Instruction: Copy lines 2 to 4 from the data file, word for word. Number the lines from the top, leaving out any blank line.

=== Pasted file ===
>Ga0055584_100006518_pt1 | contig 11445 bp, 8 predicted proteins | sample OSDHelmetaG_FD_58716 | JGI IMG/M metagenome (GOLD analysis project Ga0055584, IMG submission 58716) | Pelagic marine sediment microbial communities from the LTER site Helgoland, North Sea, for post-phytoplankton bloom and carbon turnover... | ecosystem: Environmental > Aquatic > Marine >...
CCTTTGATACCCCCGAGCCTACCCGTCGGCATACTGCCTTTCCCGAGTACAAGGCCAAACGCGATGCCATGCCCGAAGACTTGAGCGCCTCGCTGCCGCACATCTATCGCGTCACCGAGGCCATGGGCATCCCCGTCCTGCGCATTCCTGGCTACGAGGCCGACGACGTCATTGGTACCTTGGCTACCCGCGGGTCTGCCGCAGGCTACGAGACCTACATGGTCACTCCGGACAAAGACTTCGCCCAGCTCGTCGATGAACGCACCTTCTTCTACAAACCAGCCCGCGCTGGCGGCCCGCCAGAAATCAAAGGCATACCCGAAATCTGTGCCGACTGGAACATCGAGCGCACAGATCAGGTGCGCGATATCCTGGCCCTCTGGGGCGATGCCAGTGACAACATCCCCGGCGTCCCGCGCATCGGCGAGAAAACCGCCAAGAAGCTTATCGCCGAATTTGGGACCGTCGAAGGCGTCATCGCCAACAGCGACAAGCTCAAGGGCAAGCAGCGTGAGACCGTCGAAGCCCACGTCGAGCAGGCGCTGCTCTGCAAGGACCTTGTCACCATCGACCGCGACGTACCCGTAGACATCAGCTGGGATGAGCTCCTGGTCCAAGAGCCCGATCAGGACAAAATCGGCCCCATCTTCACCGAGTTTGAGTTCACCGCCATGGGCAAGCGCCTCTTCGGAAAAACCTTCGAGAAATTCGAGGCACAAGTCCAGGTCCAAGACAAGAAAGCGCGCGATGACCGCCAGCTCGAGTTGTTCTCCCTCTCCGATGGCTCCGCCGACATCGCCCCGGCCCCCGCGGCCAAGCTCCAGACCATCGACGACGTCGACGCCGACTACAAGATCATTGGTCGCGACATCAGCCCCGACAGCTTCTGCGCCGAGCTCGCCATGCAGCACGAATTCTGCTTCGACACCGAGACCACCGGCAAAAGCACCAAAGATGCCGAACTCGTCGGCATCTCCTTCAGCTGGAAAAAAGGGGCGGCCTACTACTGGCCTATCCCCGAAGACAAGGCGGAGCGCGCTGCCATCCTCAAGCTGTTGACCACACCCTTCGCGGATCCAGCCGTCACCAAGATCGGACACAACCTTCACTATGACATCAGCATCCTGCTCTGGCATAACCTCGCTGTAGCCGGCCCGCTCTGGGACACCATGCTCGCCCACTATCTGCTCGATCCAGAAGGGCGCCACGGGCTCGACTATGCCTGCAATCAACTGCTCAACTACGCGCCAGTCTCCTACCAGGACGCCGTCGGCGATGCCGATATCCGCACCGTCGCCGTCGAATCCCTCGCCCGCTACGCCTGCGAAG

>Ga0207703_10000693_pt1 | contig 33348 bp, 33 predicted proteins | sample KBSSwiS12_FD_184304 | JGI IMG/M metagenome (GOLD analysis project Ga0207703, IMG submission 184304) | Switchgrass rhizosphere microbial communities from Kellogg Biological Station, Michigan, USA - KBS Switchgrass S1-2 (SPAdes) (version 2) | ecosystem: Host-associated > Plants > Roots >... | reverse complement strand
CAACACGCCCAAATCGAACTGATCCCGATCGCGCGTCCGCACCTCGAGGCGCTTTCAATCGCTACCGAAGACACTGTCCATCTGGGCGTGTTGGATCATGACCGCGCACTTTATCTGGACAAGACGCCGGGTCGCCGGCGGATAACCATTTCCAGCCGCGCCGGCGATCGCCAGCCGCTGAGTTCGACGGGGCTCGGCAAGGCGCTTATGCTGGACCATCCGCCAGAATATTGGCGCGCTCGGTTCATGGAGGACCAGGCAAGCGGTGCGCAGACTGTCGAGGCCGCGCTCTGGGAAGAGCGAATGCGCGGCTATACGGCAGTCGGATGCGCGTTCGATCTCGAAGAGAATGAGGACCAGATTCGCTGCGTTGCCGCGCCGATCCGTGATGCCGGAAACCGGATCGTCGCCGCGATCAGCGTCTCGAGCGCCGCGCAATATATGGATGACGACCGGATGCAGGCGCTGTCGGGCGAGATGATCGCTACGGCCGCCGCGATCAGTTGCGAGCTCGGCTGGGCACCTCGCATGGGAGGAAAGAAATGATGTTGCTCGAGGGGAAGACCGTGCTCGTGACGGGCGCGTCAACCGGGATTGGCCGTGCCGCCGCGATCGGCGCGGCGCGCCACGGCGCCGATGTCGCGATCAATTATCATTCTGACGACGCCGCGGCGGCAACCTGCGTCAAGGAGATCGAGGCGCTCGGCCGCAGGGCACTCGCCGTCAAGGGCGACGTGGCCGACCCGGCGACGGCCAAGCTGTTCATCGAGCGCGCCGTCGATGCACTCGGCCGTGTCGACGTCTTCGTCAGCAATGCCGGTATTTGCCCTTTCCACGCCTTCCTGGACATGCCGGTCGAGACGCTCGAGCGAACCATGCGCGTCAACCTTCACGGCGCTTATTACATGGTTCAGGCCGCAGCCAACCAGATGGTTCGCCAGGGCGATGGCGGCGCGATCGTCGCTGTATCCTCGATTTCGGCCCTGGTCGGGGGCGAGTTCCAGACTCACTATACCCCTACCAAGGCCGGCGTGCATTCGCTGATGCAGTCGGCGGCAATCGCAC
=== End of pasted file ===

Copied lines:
CCTTTGATACCCCCGAGCCTACCCGTCGGCATACTGCCTTTCCCGAGTACAAGGCCAAACGCGATGCCATGCCCGAAGACTTGAGCGCCTCGCTGCCGCACATCTATCGCGTCACCGAGGCCATGGGCATCCCCGTCCTGCGCATTCCTGGCTACGAGGCCGACGACGTCATTGGTACCTTGGCTACCCGCGGGTCTGCCGCAGGCTACGAGACCTACATGGTCACTCCGGACAAAGACTTCGCCCAGCTCGTCGATGAACGCACCTTCTTCTACAAACCAGCCCGCGCTGGCGGCCCGCCAGAAATCAAAGGCATACCCGAAATCTGTGCCGACTGGAACATCGAGCGCACAGATCAGGTGCGCGATATCCTGGCCCTCTGGGGCGATGCCAGTGACAACATCCCCGGCGTCCCGCGCATCGGCGAGAAAACCGCCAAGAAGCTTATCGCCGAATTTGGGACCGTCGAAGGCGTCATCGCCAACAGCGACAAGCTCAAGGGCAAGCAGCGTGAGACCGTCGAAGCCCACGTCGAGCAGGCGCTGCTCTGCAAGGACCTTGTCACCATCGACCGCGACGTACCCGTAGACATCAGCTGGGATGAGCTCCTGGTCCAAGAGCCCGATCAGGACAAAATCGGCCCCATCTTCACCGAGTTTGAGTTCACCGCCATGGGCAAGCGCCTCTTCGGAAAAACCTTCGAGAAATTCGAGGCACAAGTCCAGGTCCAAGACAAGAAAGCGCGCGATGACCGCCAGCTCGAGTTGTTCTCCCTCTCCGATGGCTCCGCCGACATCGCCCCGGCCCCCGCGGCCAAGCTCCAGACCATCGACGACGTCGACGCCGACTACAAGATCATTGGTCGCGACATCAGCCCCGACAGCTTCTGCGCCGAGCTCGCCATGCAGCACGAATTCTGCTTCGACACCGAGACCACCGGCAAAAGCACCAAAGATGCCGAACTCGTCGGCATCTCCTTCAGCTGGAAAAAAGGGGCGGCCTACTACTGGCCTATCCCCGAAGACAAGGCGGAGCGCGCTGCCATCCTCAAGCTGTTGACCACACCCTTCGCGGATCCAGCCGTCACCAAGATCGGACACAACCTTCACTATGACATCAGCATCCTGCTCTGGCATAACCTCGCTGTAGCCGGCCCGCTCTGGGACACCATGCTCGCCCACTATCTGCTCGATCCAGAAGGGCGCCACGGGCTCGACTATGCCTGCAATCAACTGCTCAACTACGCGCCAGTCTCCTACCAGGACGCCGTCGGCGATGCCGATATCCGCACCGTCGCCGTCGAATCCCTCGCCCGCTACGCCTGCGAAG

>Ga0207703_10000693_pt1 | contig 33348 bp, 33 predicted proteins | sample KBSSwiS12_FD_184304 | JGI IMG/M metagenome (GOLD analysis project Ga0207703, IMG submission 184304) | Switchgrass rhizosphere microbial communities from Kellogg Biological Station, Michigan, USA - KBS Switchgrass S1-2 (SPAdes) (version 2) | ecosystem: Host-associated > Plants > Roots >... | reverse complement strand
CAACACGCCCAAATCGAACTGATCCCGATCGCGCGTCCGCACCTCGAGGCGCTTTCAATCGCTACCGAAGACACTGTCCATCTGGGCGTGTTGGATCATGACCGCGCACTTTATCTGGACAAGACGCCGGGTCGCCGGCGGATAACCATTTCCAGCCGCGCCGGCGATCGCCAGCCGCTGAGTTCGACGGGGCTCGGCAAGGCGCTTATGCTGGACCATCCGCCAGAATATTGGCGCGCTCGGTTCATGGAGGACCAGGCAAGCGGTGCGCAGACTGTCGAGGCCGCGCTCTGGGAAGAGCGAATGCGCGGCTATACGGCAGTCGGATGCGCGTTCGATCTCGAAGAGAATGAGGACCAGATTCGCTGCGTTGCCGCGCCGATCCGTGATGCCGGAAACCGGATCGTCGCCGCGATCAGCGTCTCGAGCGCCGCGCAATATATGGATGACGACCGGATGCAGGCGCTGTCGGGCGAGATGATCGCTACGGCCGCCGCGATCAGTTGCGAGCTCGGCTGGGCACCTCGCATGGGAGGAAAGAAATGATGTTGCTCGAGGGGAAGACCGTGCTCGTGACGGGCGCGTCAACCGGGATTGGCCGTGCCGCCGCGATCGGCGCGGCGCGCCACGGCGCCGATGTCGCGATCAATTATCATTCTGACGACGCCGCGGCGGCAACCTGCGTCAAGGAGATCGAGGCGCTCGGCCGCAGGGCACTCGCCGTCAAGGGCGACGTGGCCGACCCGGCGACGGCCAAGCTGTTCATCGAGCGCGCCGTCGATGCACTCGGCCGTGTCGACGTCTTCGTCAGCAATGCCGGTATTTGCCCTTTCCACGCCTTCCTGGACATGCCGGTCGAGACGCTCGAGCGAACCATGCGCGTCAACCTTCACGGCGCTTATTACATGGTTCAGGCCGCAGCCAACCAGATGGTTCGCCAGGGCGATGGCGGCGCGATCGTCGCTGTATCCTCGATTTCGGCCCTGGTCGGGGGCGAGTTCCAGACTCACTATACCCCTACCAAGGCCGGCGTGCATTCGCTGATGCAGTCGGCGGCAATCGCAC